I've got a contractor doing a home remodel in California. Code requires humidity sensors on bathroom exhaust fans, and in any case automatic on/off due to humidity is a feature I'd like. Considering something like the Panasonic WhisperFit FV-0511VFC1.

It also seems convenient to me to have a timer switch on the wall for manual override—set the timer, and the fan is guaranteed to run for the given time, regardless of humidity levels. Considering a switch like the Lutron Maestro MA-T51.

I'm worried that these two control schemes are incompatible: that in a normal installation, the wall switch and the built-in humidity sensor act as an "and" control rather than the "or" control I'm after.

My contractor defaults to a humidity-sensing switch, which addresses the control problem but requires a bulky sensor taking up space on the switch wall plate.

Am I understanding correctly how a wall switch interacts with fans that have built-in sensors? Is there an alternative way to wire it so that it will do what I'm after? Or perhaps I'm thinking about it the wrong way and there's a better product/arrangement I should be considering?

Appreciate any suggestions!


3 Answers 3


You can do this with a single wallbox gizmo these days

As it turns out, the want of having humidistatic bath fan control "by default" with a timed override function is common enough that there are controls made that provide that functionality in a single unit. In particular, the Leviton DHS05 and DHD05 support this mode of operation, with a programmable ON time, while the Broan 82A/W controls support this as well but use a potentiometer preset for the ON time instead. (Other controls in this class, such as the Enerlites DWHS and the Eaton HDFS3P1, have the fan ON time factory-set.)

  • Yes, understood. I was hesitant to go with a switch-based sensor, because they tend to be bulky and ugly. But maybe I'd be okay with that Leviton model.
    – Dan Smith
    Jan 19, 2023 at 19:35

This fan will work just fine, with the right type of timer.

Read the manual. The fan includes the following possible controls:

  • Power switch on hot wire. You generally don't want to use that here, and it is not required, as that will totally shut off the fan so the automatic mode won't run. But you can have that if you want it. (Actually, one reasonable use case is if you want to provide a "stays off" switch if there is any issue with the fan (e.g., problem with the vent to the outside) and (as is often the case) the fan is on the same circuit as lighting so you can't just turn it off at the breaker. Of course, for any actual repairs you would still turn it off at the breaker for safety.)
  • Automatic humidity sensor. Can be set from 30% to 80% and runs for about 20 minutes after humidity gets to 5% below the setting.
  • A manual switch connected to the two red wires.

The manual switch is exactly what you need, as it lets you run the fan whenever you want due to smells or due to expectation of high humidity (e.g., start it when you start your shower to keep the humidity from building up instead of waiting for it to start automatically). However, this switch is a contact closure only and is not to be connected to a 120V power supply. As a result, you can't use an electronic or electromechanical timer. You must use either a plain switch (no "smarts") or a purely mechanical timer switch, such as this Intermatic from Home Depot:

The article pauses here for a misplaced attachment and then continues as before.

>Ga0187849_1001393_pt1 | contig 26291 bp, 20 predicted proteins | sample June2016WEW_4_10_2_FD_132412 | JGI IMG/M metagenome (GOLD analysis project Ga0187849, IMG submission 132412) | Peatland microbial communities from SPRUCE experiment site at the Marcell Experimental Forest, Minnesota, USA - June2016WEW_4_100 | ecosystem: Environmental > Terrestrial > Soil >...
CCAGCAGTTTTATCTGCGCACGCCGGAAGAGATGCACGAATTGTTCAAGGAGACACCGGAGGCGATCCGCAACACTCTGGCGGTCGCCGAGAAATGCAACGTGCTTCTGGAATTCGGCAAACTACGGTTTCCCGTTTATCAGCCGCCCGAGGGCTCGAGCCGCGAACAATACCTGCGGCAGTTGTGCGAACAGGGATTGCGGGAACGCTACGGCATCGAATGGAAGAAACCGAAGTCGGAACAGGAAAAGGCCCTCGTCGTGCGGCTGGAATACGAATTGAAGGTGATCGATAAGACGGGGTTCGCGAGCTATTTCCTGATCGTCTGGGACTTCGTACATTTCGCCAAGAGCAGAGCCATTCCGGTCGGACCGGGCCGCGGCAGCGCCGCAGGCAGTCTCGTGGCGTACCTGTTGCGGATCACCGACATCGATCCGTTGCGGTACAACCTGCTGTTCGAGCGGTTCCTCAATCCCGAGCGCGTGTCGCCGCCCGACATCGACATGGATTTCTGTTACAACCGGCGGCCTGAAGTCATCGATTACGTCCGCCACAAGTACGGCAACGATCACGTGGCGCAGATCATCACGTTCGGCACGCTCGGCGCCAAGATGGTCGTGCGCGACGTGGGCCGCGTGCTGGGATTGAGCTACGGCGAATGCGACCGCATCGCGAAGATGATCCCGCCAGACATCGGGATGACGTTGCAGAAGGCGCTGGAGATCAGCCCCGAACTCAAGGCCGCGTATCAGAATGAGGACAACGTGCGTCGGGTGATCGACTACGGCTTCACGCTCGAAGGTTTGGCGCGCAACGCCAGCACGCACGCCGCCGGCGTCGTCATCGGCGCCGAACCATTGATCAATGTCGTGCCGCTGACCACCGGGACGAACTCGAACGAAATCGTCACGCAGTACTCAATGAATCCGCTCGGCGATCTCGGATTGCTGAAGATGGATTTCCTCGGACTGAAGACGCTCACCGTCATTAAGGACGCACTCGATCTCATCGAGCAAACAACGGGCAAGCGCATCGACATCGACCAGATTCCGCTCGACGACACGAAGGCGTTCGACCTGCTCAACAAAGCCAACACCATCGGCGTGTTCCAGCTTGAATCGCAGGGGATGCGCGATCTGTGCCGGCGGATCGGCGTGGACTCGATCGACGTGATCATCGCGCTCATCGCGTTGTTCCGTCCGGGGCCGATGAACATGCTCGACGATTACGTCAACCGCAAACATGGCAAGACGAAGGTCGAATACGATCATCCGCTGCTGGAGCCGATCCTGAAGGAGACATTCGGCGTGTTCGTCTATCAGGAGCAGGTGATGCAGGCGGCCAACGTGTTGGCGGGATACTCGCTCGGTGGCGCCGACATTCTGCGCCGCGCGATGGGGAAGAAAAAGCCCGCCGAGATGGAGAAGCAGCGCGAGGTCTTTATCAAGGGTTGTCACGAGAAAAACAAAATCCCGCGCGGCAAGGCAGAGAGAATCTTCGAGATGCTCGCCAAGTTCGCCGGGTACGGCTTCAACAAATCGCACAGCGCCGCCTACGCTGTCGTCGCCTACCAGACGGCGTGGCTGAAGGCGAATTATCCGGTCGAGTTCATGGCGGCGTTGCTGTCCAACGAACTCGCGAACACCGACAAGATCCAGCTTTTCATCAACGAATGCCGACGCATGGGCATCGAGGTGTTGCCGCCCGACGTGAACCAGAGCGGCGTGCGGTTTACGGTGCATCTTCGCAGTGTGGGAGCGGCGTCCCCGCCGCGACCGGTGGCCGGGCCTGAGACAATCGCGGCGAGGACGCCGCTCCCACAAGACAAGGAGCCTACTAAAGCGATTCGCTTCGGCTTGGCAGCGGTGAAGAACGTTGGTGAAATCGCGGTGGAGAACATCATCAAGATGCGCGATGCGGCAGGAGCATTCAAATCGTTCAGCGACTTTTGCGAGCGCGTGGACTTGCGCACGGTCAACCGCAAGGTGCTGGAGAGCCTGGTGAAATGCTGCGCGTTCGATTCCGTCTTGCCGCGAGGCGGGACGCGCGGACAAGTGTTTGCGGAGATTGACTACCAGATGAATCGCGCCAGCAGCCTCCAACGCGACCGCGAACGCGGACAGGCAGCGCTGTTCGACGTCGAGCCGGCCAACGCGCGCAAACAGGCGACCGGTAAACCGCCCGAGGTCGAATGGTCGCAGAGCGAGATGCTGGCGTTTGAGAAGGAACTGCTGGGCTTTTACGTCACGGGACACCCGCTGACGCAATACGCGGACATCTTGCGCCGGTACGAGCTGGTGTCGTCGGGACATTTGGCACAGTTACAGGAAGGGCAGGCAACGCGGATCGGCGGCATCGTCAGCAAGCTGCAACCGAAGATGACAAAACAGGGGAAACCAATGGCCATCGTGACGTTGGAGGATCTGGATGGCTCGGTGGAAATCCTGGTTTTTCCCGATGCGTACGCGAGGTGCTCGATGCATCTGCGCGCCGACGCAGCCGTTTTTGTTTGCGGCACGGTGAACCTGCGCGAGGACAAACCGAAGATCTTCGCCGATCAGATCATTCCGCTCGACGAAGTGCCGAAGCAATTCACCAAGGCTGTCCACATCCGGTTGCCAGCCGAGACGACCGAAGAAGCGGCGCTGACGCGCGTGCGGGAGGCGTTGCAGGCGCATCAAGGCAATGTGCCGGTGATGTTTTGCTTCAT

Intermatic mechanical timer

Intermatic is a classic timer manufacturer, but in a quick search I found several other brands. They are also available with various time limits, from 15 minutes to 12 hours. You must make sure the timer is purely mechanical. If it requires neutral then it is absolutely no good. But even if it doesn't require neutral, if it has any electronics (LED lights, fancy buttons, etc.) then it most likely requires power and won't work here.

Actually, there is one other option. You could install an electronic timer that controls a relay/contactor which in turn connects to the red wires. But that seems a bit extreme for a bathroom exhaust fan.

  • 1
    Thanks for interpreting the manual for me! I had trouble making sense of it.
    – Dan Smith
    Jan 19, 2023 at 19:26

Yes, it is possible to wire a wall switch and a built-in humidity sensor together so that they interact as an "or" control, rather than an "and" control. This is done by wiring the fan and switch in parallel, so that either one can control the fan.

The wiring diagram for this setup is fairly simple. The fan's power supply should be connected to the wall switch, and then the switch should be connected to the fan. The humidity sensor should then be connected directly to the fan, bypassing the switch. This will allow either the wall switch or the humidity sensor to control the fan, but not both at the same time.

  • 1
    Sounds like this will allow for a third-party humidity sensor, but not a fan with a built-in humidity sensor. Is that right? (Depends on the fan's internal electronics, I suppose. I'm operating under the assumption that the fan expects live power and then will switch itself on/off based on humidity levels. Maybe I've got that wrong?)
    – Dan Smith
    Jan 18, 2023 at 19:16
  • 1
    A fan with an internal sensor may also allow an external switch or timer etc.
    – Jasen
    Jan 19, 2023 at 11:44
  • 1
    @Jasen Which this one does, as I explained in my answer. The catch is "switch can't use 120V power". Jan 19, 2023 at 19:33

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